Then I had to pull it together to stand on the metro platform, cause a lot of people with mental health issues are down there late at night and in my experience that’s the kind of person who won’t hesitate to be like “HEY FAT BITCH WHY ARE YOU CRYING” and I didn’t feel up for that.

Once I had my taquitos, and still felt really really low, I also finally found my sense of calm, and thought to myself “ok, I’m doing it. People not liking your shit is a part of the whole thing.” And then I pictured Tyra Banks yelling at so many different ANTM contestants over the years, yelling about how many times she was told no and had doors slammed in her face before she made it as a model. And how she never gave up despite how much everyone mocked her big forehead and skinniness.



And then I watched The Comeback until 3AM and in the morning I met up with some people shooting a digital pilot who need a PA, and even though we have never met before, my face was so puffy there is no way they couldn’t tell I had been sobbing.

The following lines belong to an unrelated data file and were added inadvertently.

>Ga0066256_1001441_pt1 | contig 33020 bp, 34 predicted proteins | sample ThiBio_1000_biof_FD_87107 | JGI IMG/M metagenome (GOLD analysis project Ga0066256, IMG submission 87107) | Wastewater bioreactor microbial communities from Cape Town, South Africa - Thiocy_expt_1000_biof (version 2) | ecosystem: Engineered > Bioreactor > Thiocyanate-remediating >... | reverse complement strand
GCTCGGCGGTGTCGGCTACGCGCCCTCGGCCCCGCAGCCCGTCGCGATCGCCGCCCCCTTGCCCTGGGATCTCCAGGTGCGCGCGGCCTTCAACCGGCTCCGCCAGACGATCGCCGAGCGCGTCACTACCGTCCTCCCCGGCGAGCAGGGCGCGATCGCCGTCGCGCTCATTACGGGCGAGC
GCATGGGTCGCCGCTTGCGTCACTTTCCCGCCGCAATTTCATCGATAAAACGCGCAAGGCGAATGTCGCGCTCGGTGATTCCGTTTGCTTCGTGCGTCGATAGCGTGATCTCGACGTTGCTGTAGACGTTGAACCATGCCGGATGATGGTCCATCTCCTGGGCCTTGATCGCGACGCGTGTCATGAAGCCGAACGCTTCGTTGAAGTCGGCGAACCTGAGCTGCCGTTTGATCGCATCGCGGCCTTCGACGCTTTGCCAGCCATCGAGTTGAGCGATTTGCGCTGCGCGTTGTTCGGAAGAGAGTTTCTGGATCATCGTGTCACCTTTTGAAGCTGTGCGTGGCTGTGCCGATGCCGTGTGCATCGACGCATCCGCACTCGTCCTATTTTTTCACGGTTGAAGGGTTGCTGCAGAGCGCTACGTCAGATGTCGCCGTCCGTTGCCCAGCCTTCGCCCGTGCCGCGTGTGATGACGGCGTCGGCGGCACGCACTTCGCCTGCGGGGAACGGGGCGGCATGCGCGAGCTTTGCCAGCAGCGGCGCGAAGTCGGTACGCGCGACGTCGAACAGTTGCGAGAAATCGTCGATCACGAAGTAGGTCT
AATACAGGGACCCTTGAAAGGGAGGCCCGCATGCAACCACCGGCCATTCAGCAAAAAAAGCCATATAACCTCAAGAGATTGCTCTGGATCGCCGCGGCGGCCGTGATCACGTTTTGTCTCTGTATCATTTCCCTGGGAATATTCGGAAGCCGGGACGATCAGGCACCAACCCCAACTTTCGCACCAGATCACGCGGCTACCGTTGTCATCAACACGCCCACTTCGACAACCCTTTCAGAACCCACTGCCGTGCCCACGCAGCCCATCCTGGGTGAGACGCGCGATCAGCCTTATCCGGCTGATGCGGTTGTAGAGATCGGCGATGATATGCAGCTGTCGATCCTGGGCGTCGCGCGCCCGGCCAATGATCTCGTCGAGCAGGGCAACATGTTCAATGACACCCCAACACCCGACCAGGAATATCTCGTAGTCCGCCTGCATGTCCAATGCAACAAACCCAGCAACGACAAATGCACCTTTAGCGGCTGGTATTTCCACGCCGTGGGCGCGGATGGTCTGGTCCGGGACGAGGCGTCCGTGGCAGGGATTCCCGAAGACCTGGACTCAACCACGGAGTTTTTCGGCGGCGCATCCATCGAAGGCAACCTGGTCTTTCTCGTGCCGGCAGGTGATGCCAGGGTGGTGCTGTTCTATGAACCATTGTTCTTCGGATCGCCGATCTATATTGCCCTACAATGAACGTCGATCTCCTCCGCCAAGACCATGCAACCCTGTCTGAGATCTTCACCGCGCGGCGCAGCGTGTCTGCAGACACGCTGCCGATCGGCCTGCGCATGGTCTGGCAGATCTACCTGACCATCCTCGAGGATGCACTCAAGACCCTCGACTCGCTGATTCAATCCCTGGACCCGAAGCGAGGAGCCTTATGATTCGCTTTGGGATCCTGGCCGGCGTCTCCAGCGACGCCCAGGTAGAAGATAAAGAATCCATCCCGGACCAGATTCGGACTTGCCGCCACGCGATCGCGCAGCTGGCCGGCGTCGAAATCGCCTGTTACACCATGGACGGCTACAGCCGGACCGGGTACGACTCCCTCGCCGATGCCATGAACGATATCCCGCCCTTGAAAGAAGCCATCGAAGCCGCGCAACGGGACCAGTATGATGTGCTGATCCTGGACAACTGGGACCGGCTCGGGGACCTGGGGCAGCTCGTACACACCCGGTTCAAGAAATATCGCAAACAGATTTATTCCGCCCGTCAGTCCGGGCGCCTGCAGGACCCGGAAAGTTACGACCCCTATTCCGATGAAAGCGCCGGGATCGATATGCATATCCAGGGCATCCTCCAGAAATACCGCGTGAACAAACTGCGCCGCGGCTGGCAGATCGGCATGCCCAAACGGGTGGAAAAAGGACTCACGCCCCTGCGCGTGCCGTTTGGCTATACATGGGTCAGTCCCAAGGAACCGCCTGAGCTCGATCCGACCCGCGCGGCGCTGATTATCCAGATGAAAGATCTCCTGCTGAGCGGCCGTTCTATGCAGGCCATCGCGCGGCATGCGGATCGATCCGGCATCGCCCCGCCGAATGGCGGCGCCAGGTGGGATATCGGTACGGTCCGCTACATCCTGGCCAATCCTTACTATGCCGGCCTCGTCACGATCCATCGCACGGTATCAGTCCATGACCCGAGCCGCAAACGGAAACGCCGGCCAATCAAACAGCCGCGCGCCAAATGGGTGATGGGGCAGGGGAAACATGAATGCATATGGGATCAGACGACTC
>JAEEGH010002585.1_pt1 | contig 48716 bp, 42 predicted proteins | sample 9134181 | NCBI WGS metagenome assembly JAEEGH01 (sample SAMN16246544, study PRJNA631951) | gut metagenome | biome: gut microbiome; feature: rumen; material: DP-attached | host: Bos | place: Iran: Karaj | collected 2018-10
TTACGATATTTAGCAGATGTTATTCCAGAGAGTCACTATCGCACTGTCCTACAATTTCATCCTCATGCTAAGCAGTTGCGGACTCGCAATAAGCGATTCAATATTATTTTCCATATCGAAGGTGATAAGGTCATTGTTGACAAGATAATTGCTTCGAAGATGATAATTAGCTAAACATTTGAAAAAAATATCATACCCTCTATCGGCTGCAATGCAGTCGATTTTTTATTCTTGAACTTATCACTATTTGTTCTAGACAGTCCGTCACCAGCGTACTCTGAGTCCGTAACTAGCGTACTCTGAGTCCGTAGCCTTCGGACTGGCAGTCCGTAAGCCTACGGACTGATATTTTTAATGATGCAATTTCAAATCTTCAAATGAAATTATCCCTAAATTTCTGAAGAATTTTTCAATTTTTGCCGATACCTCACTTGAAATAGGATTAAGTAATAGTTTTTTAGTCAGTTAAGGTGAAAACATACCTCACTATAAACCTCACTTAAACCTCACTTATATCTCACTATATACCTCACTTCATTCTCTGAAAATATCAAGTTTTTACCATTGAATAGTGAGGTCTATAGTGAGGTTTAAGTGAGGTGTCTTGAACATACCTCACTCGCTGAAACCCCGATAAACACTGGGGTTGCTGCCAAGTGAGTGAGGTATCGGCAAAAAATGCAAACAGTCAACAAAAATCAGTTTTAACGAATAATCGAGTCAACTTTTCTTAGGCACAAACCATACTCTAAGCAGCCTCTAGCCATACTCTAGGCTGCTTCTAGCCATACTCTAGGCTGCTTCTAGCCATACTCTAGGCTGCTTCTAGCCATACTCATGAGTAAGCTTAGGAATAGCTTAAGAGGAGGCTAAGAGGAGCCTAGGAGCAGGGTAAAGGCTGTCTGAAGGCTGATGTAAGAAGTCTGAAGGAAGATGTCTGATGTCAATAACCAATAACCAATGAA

I keep thinking “what if I cry on stage one day” and I feel like just by thinking it I’m going to make it happen…but maybe that’s the kind of ARTIST I am.



**Addendum that will annoy everyone**
Of course it also happened that last night I was reading some threads (like this one) on twitter about how white women’s tears are often weaponized against Black people because of our presumed innocence in all situations, and how our tears are used to distract from/cover up/deny our own racism. And being the self-conscious white person that I am, I can’t help but think that it is therefore inappropriate of me to glorify my tears in any fashion, but I would like to clarify that the type of crying I’m referring to, while public, is very private and I do try my hardest not to cry in interactions with people I don’t know intimately. But I am thinking now that publicly discussing my own sadness is disrespectful to people whose lives aren’t as petty and silly as mine…but then again this is my truth so HERE WE ARE.

2 thoughts on “Crying at the Gig”

  1. When my parents were splitting up for the second time and I had “the feels” my mom would always said, “You’re not the only one in the world who’s gone through this.” Which would make me feel like shit, like somehow I didn’t matter. She said that for years until finally I had the courage to say, “Just because I’m not the only person going through this doesn’t make my feelings any less important.”

    Don’t be ashamed of letting your emotions out, they’re what make us human, and you’re a pretty great one 🙂

    P.S. The Comeback is fucking great!

    Liked by 1 person